Published at Wednesday, August 14th 2019, 16:10:00 PM. Pantry Cabinets. By Engelbertina Neumann.
This can create a beautiful accent in the room, contrasting other cabinets a bit and becoming a focal point rather than just a functional piece of storage.
During the twentieth century, the lack of storage in kitchens grew increasingly problematic, and pantry cabinets began to migrate beyond their confines. The Hoosier cabinet, a multipurpose furniture piece complete with cabinets and counters space, was popular from the turn of the century to the 1920s. In the 1950s, as refrigeration improved, prepared foods became more common, and kitchens gained additional cabinets and fixtures, America experienced a general recession in pantry construction.
For hundreds of years, pantries have proven themselves protectors of abundance. They are an American design tradition, and their endurance represents our continuity. Inside, well-stocked shelves instill comfort and reassure the well-being of family.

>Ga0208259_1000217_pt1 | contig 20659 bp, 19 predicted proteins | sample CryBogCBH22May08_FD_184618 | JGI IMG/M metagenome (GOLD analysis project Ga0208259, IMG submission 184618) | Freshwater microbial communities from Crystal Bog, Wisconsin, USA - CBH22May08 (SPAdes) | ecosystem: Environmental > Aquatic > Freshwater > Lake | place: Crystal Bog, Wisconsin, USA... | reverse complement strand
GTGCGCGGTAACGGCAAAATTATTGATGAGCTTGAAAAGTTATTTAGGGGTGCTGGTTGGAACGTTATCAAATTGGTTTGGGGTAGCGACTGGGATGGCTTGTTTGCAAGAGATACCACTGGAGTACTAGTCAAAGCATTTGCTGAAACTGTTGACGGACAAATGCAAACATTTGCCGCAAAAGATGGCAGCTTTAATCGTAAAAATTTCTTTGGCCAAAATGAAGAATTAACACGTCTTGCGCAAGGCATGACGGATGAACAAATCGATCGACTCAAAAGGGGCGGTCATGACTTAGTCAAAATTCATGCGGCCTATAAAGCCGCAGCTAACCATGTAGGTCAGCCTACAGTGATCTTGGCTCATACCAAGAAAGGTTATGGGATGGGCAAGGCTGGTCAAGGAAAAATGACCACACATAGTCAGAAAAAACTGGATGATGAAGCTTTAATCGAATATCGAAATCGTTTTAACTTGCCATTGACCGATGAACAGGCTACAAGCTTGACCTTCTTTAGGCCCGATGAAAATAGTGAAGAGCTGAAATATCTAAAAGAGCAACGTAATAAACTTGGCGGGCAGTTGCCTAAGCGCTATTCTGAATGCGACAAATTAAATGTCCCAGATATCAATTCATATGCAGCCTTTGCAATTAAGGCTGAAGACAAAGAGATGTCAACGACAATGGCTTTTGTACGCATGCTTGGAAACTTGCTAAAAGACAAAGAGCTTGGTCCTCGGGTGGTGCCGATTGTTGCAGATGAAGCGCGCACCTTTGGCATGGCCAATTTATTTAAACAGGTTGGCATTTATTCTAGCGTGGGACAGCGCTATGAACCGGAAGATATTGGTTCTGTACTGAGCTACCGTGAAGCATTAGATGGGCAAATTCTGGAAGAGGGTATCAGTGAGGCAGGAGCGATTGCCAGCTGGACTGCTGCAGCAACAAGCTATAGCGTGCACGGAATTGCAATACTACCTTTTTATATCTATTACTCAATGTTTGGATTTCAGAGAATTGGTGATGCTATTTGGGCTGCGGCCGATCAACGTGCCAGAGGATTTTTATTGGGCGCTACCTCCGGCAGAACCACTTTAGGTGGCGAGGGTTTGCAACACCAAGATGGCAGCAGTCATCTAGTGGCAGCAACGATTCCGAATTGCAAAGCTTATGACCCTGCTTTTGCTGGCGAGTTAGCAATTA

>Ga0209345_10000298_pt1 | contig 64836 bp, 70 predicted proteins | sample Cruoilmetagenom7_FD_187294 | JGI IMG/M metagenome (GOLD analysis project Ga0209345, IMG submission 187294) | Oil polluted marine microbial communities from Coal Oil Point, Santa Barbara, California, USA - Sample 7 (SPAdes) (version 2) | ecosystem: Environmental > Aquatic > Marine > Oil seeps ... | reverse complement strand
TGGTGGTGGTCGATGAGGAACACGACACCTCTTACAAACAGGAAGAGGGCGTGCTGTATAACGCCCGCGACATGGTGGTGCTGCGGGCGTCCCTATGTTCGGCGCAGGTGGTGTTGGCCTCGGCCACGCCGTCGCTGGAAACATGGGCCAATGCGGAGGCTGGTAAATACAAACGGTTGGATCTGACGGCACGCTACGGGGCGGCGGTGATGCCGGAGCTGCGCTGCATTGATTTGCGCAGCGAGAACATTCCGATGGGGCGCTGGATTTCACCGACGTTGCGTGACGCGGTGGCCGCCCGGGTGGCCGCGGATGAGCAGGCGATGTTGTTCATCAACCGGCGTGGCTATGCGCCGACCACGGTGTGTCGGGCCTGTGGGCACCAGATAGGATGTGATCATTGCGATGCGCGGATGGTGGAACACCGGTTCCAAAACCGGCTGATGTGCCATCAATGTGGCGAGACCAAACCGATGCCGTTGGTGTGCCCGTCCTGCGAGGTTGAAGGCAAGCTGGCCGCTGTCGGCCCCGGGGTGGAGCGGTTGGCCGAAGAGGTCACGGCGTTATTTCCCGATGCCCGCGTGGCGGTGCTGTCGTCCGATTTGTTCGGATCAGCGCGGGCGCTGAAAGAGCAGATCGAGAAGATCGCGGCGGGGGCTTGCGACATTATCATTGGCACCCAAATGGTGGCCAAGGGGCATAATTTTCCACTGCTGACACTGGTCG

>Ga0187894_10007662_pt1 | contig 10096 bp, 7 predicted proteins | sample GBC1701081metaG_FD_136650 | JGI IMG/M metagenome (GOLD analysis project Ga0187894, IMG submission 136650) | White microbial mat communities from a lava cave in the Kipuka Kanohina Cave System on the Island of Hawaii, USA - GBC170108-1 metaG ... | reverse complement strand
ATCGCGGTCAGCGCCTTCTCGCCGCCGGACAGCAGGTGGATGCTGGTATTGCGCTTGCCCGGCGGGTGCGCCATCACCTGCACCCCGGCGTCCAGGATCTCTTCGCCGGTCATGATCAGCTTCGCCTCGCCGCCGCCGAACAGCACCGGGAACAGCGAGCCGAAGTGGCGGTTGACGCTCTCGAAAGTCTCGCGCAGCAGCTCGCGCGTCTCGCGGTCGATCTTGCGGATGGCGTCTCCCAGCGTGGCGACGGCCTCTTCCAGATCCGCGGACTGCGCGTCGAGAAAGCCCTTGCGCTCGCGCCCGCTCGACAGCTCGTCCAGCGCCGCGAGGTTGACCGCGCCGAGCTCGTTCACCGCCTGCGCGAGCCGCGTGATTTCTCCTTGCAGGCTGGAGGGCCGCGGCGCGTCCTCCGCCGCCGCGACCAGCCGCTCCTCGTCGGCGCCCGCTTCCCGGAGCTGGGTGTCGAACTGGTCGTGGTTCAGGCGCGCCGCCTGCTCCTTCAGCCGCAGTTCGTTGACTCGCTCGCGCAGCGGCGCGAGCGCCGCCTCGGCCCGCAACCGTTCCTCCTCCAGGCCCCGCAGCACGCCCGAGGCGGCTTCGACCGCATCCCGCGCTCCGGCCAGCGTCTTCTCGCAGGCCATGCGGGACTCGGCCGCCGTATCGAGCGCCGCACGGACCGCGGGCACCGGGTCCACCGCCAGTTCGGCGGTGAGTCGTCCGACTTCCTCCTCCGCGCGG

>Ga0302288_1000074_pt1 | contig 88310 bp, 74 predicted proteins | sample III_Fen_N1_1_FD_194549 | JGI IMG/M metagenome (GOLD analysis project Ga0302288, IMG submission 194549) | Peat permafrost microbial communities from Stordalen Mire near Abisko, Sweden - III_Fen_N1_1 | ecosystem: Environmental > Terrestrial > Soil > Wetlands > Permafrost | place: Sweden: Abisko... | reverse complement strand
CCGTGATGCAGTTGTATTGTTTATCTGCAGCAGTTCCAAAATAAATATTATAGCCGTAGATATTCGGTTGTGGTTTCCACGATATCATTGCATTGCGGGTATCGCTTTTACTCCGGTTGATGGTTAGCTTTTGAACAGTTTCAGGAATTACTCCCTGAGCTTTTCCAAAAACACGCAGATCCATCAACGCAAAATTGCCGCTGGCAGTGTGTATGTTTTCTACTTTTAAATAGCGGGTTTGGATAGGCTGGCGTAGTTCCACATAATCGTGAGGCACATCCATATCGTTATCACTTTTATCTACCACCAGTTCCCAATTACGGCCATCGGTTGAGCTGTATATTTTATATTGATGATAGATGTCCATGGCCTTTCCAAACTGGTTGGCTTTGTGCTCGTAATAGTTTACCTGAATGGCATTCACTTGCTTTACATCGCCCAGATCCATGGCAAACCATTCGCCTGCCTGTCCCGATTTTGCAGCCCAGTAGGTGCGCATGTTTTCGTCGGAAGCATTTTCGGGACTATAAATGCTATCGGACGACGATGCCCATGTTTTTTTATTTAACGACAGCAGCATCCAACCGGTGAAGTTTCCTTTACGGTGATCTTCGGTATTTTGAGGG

When located along an outside wall, food pantries benefit from the inclusion of a window, a design detail Vitzthum highly favors: “It allows you to see items in natural light.” Instead of doors, keeping a pantry open to the kitchen allows for quick access as well as free flow of light between the spaces.
In place of a counter, Vitzthum often places a shallower upper cabinet on top of a slightly deeper, 30-inch base cabinet. “You don’t want to waste prime storage space, which typically ranges from two feet off the ground up to six feet, with unnecessary counter space,” she cautions.
One downside of this solution that should be noted is the loss of some counter space, compared to using standard upper and lower cabinets with a stretch of counter between.
Not only do their shelves sport rows of matching baskets and air-tight containers, but they also have drawers and cabinets to store dishes, extra silverware or pans and baking items.